## Monday, 13 April 2015

### Paralytic Analytics-Statistics of old age

#### Will you be a sane 80 year old?

I came across this question on quora:

## What is the statistical likelihood that a man in his early 70's will comfortably live ten more years, with all mental faculties present?

Let us look at the answer...
You know what? I am just gonna copy paste my answer on the website here...

Assumption: I am assuming that you are an Indian.
The Statistics:

India population -1,282,741,906 (1.28 billion) As of March 28, 2015.
Sex Ratio:
Current Sex Ratio of India 2015 -943 females for every 1,000 males
That means you have a 51.45% chance of being a male.

Age consideration:
India has the following age distribution-
age 65 and above-5.8% (male 34,133,175/female 37,810,599) (2014 est.)
This means that you have a of 2.75% of being a male over the age of 65.

According to @ Facts and figures about mental illness website@ three% of the population faces disability due to mental illness and around 20% of adults are affected by some form of mental disorder every year.

So, lets be a tad bit pessimistic (this sort of also factors in your old age) and say that you have a 20% chance of going senile. The good news is that there is an 80% chance that you wont go senile.

So factoring in all this we calculate:
1,282,741,906 *0.5145*0.0275*0.8=14519355.63
probability=14519355.63/ 1,282,741,906 =0.0113= 1.13%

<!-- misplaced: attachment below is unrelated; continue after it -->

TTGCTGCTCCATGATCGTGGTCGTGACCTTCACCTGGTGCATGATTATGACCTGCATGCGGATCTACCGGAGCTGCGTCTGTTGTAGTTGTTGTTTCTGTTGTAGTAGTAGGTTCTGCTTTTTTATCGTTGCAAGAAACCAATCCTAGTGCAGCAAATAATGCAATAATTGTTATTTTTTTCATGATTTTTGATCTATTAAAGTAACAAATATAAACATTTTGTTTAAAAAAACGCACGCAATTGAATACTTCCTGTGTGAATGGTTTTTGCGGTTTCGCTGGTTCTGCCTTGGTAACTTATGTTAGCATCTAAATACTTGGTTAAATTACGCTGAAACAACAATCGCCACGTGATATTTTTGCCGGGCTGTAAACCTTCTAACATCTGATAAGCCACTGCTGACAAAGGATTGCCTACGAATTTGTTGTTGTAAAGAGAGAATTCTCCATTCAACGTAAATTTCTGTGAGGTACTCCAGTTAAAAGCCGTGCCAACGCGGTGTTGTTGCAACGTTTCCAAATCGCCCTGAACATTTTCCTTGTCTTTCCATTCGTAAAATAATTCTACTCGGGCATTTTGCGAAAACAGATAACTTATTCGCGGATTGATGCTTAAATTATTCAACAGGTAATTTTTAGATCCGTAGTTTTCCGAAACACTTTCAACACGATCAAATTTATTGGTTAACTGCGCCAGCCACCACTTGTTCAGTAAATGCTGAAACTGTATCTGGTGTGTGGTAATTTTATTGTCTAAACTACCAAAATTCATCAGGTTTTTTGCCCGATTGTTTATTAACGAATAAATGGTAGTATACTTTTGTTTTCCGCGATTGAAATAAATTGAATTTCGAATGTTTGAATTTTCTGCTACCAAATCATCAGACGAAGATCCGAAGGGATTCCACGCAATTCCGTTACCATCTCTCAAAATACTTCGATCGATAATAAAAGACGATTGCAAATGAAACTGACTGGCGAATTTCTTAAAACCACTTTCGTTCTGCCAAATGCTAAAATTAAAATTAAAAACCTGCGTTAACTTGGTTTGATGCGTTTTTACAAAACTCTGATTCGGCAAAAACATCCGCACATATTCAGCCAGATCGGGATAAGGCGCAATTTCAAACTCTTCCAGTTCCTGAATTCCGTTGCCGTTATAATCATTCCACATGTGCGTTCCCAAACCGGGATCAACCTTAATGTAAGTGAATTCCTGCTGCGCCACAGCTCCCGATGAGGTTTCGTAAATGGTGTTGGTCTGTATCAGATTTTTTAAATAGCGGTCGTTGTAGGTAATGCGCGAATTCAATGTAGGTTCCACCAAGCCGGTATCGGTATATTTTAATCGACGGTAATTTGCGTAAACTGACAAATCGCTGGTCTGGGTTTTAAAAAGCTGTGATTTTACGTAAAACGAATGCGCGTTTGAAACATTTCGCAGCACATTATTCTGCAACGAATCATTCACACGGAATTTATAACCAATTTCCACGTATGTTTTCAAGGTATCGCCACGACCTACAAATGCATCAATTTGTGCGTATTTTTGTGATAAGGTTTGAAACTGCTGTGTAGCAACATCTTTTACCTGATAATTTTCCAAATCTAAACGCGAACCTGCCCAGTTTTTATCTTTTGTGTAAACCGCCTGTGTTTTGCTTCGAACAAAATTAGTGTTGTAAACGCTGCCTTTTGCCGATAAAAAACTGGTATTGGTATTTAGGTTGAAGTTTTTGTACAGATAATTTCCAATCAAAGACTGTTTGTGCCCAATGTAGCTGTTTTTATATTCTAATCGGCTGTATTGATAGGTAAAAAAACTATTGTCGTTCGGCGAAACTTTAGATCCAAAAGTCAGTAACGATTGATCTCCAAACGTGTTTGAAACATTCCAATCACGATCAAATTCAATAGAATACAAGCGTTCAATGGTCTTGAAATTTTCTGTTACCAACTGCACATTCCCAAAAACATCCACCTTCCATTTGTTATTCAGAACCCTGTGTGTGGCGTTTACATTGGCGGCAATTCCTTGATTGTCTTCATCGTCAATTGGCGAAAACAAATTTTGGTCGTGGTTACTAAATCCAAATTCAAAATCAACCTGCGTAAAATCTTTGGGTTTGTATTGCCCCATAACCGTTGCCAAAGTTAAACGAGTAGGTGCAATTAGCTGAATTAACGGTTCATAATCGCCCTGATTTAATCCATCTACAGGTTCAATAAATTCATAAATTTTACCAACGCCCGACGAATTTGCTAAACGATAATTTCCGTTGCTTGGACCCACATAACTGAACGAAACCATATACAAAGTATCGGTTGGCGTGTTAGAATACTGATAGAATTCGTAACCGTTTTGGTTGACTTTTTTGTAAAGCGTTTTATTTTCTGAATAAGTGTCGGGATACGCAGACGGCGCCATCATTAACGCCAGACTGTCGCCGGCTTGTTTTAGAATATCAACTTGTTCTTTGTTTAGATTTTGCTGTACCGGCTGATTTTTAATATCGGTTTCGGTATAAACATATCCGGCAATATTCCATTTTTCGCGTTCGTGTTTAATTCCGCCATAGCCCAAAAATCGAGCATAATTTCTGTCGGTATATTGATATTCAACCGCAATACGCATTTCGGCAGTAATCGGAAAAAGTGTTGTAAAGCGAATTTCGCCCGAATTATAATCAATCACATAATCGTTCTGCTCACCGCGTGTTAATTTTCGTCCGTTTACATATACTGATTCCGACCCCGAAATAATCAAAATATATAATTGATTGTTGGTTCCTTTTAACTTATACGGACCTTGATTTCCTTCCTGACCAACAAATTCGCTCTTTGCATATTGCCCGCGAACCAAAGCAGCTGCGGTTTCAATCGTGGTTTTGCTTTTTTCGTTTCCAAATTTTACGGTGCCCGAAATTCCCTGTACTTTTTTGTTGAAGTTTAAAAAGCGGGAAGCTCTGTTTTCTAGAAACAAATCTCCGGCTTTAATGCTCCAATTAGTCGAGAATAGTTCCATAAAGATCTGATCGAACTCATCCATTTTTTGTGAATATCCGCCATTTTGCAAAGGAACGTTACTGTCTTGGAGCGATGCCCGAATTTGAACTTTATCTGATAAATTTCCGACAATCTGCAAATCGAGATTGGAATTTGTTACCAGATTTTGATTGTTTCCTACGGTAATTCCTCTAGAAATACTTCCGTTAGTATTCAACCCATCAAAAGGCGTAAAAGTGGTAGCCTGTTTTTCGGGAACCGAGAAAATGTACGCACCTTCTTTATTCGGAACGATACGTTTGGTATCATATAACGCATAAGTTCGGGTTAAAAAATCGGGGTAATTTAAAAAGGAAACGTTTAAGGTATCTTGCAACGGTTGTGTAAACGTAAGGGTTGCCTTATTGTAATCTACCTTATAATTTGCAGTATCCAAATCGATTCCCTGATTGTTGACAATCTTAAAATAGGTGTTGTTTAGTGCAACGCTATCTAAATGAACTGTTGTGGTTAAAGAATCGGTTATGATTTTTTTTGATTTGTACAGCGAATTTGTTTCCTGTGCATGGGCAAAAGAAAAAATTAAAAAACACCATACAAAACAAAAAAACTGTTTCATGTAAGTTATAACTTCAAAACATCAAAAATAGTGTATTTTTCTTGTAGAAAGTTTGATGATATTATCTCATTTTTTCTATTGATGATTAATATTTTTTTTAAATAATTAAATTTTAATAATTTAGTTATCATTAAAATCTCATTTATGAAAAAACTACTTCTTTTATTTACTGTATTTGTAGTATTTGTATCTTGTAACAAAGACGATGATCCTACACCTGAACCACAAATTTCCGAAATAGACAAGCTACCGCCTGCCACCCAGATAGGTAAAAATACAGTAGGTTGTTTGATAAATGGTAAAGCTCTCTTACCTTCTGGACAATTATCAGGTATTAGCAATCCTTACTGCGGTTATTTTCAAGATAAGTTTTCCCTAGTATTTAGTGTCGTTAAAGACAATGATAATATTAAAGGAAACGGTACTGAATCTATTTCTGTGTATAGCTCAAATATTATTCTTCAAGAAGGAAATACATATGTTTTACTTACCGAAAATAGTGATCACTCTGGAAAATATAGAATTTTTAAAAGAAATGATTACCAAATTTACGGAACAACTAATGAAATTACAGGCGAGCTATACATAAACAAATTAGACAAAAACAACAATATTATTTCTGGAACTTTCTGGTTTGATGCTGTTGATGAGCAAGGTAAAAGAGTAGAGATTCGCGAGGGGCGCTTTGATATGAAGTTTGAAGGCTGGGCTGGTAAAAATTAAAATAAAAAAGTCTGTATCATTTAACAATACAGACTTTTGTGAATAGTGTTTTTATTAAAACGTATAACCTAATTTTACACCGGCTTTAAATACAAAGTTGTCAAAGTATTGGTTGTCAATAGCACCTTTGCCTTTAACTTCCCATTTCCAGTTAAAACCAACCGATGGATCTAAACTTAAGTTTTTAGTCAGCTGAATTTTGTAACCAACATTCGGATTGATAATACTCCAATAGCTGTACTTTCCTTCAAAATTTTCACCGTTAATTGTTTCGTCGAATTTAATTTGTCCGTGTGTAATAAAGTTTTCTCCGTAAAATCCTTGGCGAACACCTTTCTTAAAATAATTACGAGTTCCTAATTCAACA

So there you have it!
There is less than 1.13% chance that you will grow up to be a sane 80 year old.
Please bear in mind that this too is a very generous estimate. A more accurate assessment would depend on other unmentioned factors like religion, social status, income, number of children and their gender, your region of residence, crime rate, lifestyle choices etc. All these factors mostly contribute towards making your chances even slimmer.

Hey! I am not pessimistic; it's just that the answer to your question was almost bound to be a tad bit depressing.
But, look at the brighter side...

The life expectancy of an average Indian is 66.21 years. Which means you are actually really lucky to have crossed the age of 70! So the possibility that you will reach 80 is quite low but if your luck and current age were to be considered as any sort of factors here, then I would say that you are definitely one of the exceptions to the rule.